Brežice Municipality - Pišece, Pišece Castle
Removed from everyday commotion and pressed against the wild forested hills, PIŠECE CASTLE sits on a high rock. In the medieval literature we come across the name ‘Bishaz’ allegedly meaning "bei der Shanz" – "at entrenchments", which may point to it being a very old fort. On the other hand, the name might originate from the wind ‘piš’ that blows down the valley all year round. The third theory has it that the name could had come from ‘pšeno’ (component of a mill), since the Gabernica supposedly had 21 mills in the scope of one kilometre.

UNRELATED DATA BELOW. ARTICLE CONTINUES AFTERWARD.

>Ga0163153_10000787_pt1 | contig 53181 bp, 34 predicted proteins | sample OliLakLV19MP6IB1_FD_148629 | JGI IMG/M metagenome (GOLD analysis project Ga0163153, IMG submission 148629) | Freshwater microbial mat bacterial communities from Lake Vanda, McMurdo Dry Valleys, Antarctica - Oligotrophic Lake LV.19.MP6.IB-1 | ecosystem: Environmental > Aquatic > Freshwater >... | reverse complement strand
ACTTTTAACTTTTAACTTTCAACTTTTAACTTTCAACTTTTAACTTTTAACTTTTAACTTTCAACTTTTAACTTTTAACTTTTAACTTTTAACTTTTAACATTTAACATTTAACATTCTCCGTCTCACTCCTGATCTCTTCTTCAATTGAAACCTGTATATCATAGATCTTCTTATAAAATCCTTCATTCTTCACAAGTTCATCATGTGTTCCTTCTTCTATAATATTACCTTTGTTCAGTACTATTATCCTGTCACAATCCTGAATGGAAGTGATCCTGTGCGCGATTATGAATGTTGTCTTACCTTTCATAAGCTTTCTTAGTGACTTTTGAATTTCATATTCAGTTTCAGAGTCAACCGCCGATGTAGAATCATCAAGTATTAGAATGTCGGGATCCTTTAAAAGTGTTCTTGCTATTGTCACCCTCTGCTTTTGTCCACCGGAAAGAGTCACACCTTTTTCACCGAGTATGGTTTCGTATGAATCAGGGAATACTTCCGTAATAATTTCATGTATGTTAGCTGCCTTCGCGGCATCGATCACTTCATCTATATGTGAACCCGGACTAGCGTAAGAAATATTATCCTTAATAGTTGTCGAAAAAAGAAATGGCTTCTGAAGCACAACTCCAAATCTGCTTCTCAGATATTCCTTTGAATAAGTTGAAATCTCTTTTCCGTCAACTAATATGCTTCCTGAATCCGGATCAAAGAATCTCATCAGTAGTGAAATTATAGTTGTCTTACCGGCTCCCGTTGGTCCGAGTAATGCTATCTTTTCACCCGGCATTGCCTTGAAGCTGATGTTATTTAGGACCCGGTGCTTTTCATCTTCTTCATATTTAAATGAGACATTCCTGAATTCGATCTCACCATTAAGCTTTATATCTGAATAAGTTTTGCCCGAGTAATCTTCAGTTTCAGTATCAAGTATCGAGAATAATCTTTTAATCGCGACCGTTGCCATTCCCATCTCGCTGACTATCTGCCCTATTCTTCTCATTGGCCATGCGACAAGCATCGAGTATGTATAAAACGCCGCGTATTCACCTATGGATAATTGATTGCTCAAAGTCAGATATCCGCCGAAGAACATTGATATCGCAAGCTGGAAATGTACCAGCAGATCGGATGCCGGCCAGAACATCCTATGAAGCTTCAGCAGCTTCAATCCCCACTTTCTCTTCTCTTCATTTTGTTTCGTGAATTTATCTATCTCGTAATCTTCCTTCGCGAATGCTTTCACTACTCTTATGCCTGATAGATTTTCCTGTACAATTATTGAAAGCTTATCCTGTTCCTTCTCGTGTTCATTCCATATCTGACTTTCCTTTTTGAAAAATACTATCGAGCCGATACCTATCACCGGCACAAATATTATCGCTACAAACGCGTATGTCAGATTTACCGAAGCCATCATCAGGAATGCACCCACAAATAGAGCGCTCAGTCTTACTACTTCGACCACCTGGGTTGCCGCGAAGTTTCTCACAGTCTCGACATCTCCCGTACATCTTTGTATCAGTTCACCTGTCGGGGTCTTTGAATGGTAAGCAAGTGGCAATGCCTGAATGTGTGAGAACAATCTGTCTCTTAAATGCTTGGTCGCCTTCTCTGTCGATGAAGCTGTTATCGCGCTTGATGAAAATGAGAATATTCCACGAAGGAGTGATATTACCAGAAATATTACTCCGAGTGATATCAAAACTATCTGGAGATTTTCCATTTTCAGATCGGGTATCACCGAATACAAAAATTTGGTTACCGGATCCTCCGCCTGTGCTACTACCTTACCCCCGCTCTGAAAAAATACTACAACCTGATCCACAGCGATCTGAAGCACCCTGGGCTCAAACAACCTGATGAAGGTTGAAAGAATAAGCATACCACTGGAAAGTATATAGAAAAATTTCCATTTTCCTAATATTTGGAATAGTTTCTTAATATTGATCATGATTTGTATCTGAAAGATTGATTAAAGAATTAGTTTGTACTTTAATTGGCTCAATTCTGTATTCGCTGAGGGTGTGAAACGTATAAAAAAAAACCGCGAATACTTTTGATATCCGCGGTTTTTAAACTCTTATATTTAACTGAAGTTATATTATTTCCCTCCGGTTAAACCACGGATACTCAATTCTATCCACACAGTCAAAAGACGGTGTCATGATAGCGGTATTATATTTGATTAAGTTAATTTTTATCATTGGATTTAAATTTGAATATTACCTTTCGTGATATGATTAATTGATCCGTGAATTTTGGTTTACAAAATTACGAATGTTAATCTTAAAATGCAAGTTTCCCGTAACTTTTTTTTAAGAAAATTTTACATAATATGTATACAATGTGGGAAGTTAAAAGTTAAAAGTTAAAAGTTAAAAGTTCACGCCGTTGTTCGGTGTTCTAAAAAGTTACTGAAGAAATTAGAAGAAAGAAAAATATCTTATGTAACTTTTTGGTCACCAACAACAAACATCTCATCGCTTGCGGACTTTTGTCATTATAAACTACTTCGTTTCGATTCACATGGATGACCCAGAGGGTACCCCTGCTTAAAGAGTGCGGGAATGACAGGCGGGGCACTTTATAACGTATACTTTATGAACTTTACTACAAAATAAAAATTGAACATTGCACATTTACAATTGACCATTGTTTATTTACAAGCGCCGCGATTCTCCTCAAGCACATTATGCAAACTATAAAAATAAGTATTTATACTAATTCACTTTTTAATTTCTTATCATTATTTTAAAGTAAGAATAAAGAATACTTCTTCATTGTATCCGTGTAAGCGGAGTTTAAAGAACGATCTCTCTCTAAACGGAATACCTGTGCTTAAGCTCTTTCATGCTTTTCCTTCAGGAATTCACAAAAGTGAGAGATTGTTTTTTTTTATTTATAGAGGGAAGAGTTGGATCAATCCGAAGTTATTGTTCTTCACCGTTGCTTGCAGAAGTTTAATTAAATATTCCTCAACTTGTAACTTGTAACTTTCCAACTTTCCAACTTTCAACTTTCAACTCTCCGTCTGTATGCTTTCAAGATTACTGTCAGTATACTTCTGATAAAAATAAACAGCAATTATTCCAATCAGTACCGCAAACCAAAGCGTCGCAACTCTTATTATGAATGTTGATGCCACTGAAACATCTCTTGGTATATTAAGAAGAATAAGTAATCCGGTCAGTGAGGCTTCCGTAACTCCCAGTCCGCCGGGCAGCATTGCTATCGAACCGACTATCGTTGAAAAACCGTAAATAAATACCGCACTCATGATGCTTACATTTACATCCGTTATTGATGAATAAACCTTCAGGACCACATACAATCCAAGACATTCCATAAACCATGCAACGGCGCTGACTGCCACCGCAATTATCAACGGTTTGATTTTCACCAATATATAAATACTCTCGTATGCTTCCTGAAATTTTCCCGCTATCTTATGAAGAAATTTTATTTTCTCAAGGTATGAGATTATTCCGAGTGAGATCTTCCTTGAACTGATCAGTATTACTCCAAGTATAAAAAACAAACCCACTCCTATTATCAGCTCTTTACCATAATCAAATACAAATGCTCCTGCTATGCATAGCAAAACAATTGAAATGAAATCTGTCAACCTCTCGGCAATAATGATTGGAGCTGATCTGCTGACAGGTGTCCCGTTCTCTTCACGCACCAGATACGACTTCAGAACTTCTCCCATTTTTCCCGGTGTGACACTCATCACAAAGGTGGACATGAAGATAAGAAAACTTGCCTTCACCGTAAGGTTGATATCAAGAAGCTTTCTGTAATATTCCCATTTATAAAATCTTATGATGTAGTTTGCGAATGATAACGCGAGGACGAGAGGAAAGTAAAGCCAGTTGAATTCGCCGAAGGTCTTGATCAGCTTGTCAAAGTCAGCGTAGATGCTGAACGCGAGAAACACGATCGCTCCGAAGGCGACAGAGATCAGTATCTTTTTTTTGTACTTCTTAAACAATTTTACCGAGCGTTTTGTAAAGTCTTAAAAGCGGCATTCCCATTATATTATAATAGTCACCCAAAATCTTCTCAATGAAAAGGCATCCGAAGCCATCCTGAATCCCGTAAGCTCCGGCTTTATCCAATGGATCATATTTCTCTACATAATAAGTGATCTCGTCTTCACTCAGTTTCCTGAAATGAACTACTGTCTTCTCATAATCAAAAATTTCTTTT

Pišece is a larger elongated settlement, situated on the south slope of Orlica on the east border of Slovenia. The nucleus of the village is rather dense along the village road below the church of St Michael. The buildings are adapted to the steep position at the slopes. Until World War II wine trade blossomed here as shown by the large buildings that give the village its characteristic image, and so did milling. By the Gabrnica stream there were numerous mills arranged on terraces. Some buildings and parts of the tools have been preserved. A small mill near the church has been restored. In the village core an inn ("gostilna"), the old school, a shop and the blacksmith's museum can be found. One terrace higher the birth house of the linguist, professor and writer of dictionaries Maks Pleteršnik (Pišece, 13. December 1840 – 3. September 1923) is arranged as a museum. On the west side of the village the Pišece Castle is situated inside a large, partially arranged park. Its scheme originates from the Romanesque times. It was built by the Archbishops of Salzburg.